As far as putting those customizations to good use, combat resembles that of most other Bethesda outings. A hefty swing of your sword rarely connects in a satisfying manner with your prey, often evoking feelings of flailing a weapon around through the air rather than the clash of flesh and steel, though Fallout-inspired slow-motion kills tend to liven up combat that has otherwise dulled. Movement is less cumbersome than in the past thanks to the third-person views’ allowing for a more complete grasp of your surroundings rather than feeling like a Monitor floating around in Forge mode. Melee combat will likely be your go-to set of attacks, but magic is often interesting as well.

While magic plays an important role in your adventure, perhaps the most intriguing plot-related part of your arsenal is the ability to Shout in the language of dragons. You’ll discover words throughout the landscape that are in the dragons’ tongue, and once you do, words of power are unlocked and at your disposal. Defeating dragons and absorbing their souls grant these abilities as well. Shouts vary in efficacy and usage. Some send a powerful gust ripping through the air, some grant lightning-fast movement, and others grant you the ability to, like a dragon, breathe fire. Shouts are assigned their own cool down gauge and are used separately from the various other magic spells available.

The lore surrounding the Shouts, in reality, is more interesting and enchanting than the Shouts themselves. They can conjure some impressive destructive forces, but what is most interesting about the Shouts is the act of uncovering and absorbing them. It all seems so mystical, and it’s quite majestic to behold. The act of enacting a Shout is quick and simplistic. I preferred discovering the words of power rather than using Shouts.

There’s never a shortage of quests to undertake, whether you’re getting in good with a gang of cannibals, navigating through a series of underground tunnels, or traveling through “the Throat of the World” to speak to the Greybeards. Your quest log will be pleasantly plump with all the various undertakings expected of you. It’s often dizzying to think of exactly how many possible side missions you can take on, and when setting out on your journey it can be difficult to decide where you want to start and how to proceed. The waypoint system is a bit ineffective as well, offering mainly a general direction in which you should travel only with an arrow that is a little hard to discern where, exactly, it wants you to go, but that is usually corrected with a trip to the menu.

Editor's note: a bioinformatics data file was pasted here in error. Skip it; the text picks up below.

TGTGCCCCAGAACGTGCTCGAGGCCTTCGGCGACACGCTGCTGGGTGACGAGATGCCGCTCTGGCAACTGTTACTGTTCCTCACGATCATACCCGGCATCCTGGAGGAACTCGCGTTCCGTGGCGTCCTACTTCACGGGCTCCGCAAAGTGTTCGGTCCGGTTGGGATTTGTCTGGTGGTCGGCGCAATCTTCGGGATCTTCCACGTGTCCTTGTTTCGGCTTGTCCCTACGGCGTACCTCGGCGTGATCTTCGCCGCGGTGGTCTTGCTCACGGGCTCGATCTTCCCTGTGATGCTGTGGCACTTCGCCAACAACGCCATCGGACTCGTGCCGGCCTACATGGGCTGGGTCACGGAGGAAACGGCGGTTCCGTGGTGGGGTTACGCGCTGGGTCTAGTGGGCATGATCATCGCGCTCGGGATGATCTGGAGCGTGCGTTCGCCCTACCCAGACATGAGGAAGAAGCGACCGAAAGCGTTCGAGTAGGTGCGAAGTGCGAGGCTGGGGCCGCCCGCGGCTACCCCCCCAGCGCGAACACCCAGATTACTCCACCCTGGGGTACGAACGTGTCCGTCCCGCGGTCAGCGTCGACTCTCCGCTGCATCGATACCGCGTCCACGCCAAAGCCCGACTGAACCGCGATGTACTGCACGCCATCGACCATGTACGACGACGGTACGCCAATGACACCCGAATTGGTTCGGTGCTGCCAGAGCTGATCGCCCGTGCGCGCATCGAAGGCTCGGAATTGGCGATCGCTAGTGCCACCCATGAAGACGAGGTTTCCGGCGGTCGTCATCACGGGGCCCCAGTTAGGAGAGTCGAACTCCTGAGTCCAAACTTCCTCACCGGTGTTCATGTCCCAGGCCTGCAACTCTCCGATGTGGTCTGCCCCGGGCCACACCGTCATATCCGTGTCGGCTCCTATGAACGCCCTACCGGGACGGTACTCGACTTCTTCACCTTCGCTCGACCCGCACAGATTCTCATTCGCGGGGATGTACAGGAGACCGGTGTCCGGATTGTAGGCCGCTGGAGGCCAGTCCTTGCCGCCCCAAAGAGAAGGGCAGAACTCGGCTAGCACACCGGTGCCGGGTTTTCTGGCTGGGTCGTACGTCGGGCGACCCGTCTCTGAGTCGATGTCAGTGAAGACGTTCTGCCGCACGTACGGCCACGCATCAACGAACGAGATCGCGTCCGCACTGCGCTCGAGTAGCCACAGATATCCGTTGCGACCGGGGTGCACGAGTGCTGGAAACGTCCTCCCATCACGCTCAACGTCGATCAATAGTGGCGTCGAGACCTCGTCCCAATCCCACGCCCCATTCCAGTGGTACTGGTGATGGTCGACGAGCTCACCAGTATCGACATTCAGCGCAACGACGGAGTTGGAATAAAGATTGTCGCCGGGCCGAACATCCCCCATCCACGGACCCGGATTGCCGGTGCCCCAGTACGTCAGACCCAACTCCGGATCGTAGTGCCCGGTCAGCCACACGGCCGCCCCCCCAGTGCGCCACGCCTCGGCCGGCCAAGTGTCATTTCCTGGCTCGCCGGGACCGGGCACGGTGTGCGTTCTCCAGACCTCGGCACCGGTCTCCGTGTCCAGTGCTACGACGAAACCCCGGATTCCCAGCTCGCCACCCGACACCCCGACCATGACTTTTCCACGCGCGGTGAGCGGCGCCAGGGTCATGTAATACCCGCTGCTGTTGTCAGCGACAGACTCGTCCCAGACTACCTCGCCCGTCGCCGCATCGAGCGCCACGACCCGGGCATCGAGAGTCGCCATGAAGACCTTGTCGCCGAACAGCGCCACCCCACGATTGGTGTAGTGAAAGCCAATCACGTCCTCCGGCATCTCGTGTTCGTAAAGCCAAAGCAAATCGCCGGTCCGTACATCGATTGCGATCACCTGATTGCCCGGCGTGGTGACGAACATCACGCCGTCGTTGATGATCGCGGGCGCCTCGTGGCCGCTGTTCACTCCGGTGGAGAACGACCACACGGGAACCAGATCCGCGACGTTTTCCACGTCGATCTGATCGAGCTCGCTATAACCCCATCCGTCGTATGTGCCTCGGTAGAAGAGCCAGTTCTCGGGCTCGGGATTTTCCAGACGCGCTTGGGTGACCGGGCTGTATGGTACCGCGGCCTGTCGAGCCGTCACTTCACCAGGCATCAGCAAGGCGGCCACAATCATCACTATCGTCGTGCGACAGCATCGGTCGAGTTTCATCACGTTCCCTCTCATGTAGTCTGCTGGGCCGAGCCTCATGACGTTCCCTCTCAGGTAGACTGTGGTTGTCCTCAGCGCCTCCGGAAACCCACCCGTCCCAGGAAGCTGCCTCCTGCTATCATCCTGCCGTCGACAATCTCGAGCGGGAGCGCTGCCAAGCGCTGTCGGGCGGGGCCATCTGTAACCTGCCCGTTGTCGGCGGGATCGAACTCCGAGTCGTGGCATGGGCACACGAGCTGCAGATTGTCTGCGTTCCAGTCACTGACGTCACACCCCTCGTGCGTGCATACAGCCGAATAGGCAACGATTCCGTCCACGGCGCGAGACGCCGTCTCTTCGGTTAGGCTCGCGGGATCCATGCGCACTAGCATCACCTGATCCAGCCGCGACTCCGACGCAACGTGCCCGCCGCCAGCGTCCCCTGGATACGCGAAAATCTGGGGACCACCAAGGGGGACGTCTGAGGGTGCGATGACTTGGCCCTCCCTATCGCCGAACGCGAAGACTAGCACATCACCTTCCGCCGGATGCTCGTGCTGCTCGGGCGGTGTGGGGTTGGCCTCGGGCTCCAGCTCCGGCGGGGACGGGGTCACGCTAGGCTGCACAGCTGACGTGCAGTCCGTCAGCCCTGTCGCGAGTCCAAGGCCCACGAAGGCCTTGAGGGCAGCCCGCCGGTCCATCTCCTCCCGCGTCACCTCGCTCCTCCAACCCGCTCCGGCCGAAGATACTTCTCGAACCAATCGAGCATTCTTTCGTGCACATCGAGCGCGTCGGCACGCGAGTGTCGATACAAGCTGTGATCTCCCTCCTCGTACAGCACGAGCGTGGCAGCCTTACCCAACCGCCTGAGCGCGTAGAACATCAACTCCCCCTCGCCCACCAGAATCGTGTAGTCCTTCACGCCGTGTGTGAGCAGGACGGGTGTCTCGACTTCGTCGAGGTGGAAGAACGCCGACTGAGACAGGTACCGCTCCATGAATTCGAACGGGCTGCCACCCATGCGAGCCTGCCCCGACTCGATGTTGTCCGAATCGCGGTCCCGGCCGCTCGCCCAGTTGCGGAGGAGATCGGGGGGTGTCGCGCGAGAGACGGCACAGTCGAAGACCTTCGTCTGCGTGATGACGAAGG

The gorgeous menu interface and navigational system is marred by unfortunate loading times, at least on the Xbox 360, and like many of Bethesda’s other offerings, hits the occasional road bump with disappearing corpses, stuttering movements, and the horrid game-interrupting bugs that tend to get you stuck within a part of the map, struggling to get away until you realize you’re doomed to loading your last save. It’s obnoxious, but something I’ve come to expect from Bethesda (which is quite unfortunate) and while the bugs are strange and usually come out of nowhere, the game is still very playable, unlike more game-shattering issues like we’ve seen with other high-profile games like The Legend of Zelda: Skyward Sword.

The wide world of The Elder Scrolls V: Skryim has nearly unlimited opportunities for dedicated gamers to live the life of fantasy and adventure you’ve always dreamt of. With the potential for hundreds of hours spent wandering from one area of the massive world to the next. There’s never a shortage of quests to complete, people to meet, or secrets to uncover, and that’s just when playing the main quest.  While the game is still riddled with many of the same unsavory issues that seem to be a mainstay in most Bethesda titles, none are deal or game-breaking, and mere blemishes on an otherwise polished stone. Skyrim remains a sprawling journey that’s just perfect for those looking to spare a few hundred hours of their lives living as someone else. A hero. A Dragonborn.

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11/11/2011

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Bethesda Softworks

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About the Author: Brittany Vincent